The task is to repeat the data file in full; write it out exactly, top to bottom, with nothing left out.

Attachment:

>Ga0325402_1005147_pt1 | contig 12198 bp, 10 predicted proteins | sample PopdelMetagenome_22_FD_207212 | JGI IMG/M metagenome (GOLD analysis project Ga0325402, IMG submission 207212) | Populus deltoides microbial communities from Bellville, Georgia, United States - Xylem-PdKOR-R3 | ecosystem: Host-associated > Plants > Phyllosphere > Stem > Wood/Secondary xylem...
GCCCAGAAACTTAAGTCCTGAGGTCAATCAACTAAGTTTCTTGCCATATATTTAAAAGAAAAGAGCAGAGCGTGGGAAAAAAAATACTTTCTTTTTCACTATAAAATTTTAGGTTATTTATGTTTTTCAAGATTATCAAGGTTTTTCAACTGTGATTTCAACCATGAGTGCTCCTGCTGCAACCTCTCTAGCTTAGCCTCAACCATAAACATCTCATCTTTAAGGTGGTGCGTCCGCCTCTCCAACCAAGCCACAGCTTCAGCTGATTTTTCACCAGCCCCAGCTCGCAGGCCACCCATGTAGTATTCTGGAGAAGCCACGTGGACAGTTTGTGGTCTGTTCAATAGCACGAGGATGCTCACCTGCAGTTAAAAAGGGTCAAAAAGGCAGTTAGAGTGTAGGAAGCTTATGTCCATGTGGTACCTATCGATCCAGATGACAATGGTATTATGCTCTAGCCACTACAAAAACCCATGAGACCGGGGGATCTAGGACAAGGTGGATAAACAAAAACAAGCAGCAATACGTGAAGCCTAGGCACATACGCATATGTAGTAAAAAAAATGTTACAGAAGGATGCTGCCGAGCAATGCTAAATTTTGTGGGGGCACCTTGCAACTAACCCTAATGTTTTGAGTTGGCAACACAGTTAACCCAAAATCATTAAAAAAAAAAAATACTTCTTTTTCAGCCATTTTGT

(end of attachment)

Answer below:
>Ga0325402_1005147_pt1 | contig 12198 bp, 10 predicted proteins | sample PopdelMetagenome_22_FD_207212 | JGI IMG/M metagenome (GOLD analysis project Ga0325402, IMG submission 207212) | Populus deltoides microbial communities from Bellville, Georgia, United States - Xylem-PdKOR-R3 | ecosystem: Host-associated > Plants > Phyllosphere > Stem > Wood/Secondary xylem...
GCCCAGAAACTTAAGTCCTGAGGTCAATCAACTAAGTTTCTTGCCATATATTTAAAAGAAAAGAGCAGAGCGTGGGAAAAAAAATACTTTCTTTTTCACTATAAAATTTTAGGTTATTTATGTTTTTCAAGATTATCAAGGTTTTTCAACTGTGATTTCAACCATGAGTGCTCCTGCTGCAACCTCTCTAGCTTAGCCTCAACCATAAACATCTCATCTTTAAGGTGGTGCGTCCGCCTCTCCAACCAAGCCACAGCTTCAGCTGATTTTTCACCAGCCCCAGCTCGCAGGCCACCCATGTAGTATTCTGGAGAAGCCACGTGGACAGTTTGTGGTCTGTTCAATAGCACGAGGATGCTCACCTGCAGTTAAAAAGGGTCAAAAAGGCAGTTAGAGTGTAGGAAGCTTATGTCCATGTGGTACCTATCGATCCAGATGACAATGGTATTATGCTCTAGCCACTACAAAAACCCATGAGACCGGGGGATCTAGGACAAGGTGGATAAACAAAAACAAGCAGCAATACGTGAAGCCTAGGCACATACGCATATGTAGTAAAAAAAATGTTACAGAAGGATGCTGCCGAGCAATGCTAAATTTTGTGGGGGCACCTTGCAACTAACCCTAATGTTTTGAGTTGGCAACACAGTTAACCCAAAATCATTAAAAAAAAAAAATACTTCTTTTTCAGCCATTTTGT